Kamikaze Pilots get a TAN at Ulithi

Today's History Lesson

When the Japanese military first implemented its kamikaze plan in October of 1944, the stated goal was “one man, one  ship“.  And while it was certainly possible for one pilot, flying a plane loaded with one (or more) bombs, to sink a ship, reality showed that such a ratio was pretty difficult to maintain.

In these latter stages of the Pacific War, aerial warfare was a pretty lopsided affair.  Carrier aircraft of the U.S. Navy enjoyed total control of the skies.  Japanese pilots were still flying the same aircraft they had at the beginning of the war, while their American counterparts were not.  Old Brewster Buffaloes and F4F Wildcats had given way to F4U Corsairs and F6F Hellcats, and the new marks swatted out-classed Japanese planes from the sky with an inevitable regularity.  For the kamikaze pilot, not only was flying an airplane into an enemy ship an act of…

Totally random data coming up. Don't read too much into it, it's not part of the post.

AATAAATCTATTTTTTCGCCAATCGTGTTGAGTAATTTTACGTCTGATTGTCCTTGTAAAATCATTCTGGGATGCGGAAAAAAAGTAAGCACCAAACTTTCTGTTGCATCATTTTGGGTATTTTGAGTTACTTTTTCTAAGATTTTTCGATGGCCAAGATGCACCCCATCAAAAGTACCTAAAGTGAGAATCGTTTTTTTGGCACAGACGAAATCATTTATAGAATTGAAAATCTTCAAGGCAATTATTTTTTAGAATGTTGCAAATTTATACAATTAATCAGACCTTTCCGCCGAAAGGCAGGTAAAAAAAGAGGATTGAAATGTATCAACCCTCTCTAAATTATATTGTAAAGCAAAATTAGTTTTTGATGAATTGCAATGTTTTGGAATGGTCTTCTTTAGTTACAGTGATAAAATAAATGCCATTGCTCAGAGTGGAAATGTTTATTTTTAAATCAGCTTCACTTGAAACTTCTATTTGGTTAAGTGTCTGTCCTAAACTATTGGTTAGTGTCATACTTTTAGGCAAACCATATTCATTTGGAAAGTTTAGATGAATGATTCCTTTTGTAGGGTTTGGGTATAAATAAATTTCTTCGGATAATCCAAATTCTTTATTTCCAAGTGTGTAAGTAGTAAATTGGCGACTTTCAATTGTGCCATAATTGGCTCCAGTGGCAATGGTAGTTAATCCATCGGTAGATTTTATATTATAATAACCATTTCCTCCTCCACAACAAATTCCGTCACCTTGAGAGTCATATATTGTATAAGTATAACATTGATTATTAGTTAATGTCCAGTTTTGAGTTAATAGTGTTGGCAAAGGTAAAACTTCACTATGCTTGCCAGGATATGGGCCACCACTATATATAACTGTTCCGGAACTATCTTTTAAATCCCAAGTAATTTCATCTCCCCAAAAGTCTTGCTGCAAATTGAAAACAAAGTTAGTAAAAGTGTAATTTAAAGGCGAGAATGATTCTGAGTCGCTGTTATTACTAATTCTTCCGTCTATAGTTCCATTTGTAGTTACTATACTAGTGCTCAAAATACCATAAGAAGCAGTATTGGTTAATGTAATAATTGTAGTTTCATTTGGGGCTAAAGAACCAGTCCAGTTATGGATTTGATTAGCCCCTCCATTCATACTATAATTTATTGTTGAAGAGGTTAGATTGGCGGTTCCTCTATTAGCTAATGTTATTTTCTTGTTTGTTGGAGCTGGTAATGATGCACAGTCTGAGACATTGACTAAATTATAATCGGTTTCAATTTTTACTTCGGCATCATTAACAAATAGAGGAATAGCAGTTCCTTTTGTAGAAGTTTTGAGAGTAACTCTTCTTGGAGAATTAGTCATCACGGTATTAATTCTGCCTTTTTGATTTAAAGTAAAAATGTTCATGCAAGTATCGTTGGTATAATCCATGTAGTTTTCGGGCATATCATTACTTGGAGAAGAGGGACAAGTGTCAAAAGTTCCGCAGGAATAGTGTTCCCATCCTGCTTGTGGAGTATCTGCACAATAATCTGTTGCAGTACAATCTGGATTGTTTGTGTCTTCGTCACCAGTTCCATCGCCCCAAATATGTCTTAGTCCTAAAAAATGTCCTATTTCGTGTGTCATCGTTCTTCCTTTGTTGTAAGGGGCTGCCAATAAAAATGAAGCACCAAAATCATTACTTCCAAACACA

View original post 468 more words

Leave a Comment

Please log in using one of these methods to post your comment:

WordPress.com Logo

You are commenting using your WordPress.com account. Log Out /  Change )

Google photo

You are commenting using your Google account. Log Out /  Change )

Twitter picture

You are commenting using your Twitter account. Log Out /  Change )

Facebook photo

You are commenting using your Facebook account. Log Out /  Change )

Connecting to %s

This site uses Akismet to reduce spam. Learn how your comment data is processed.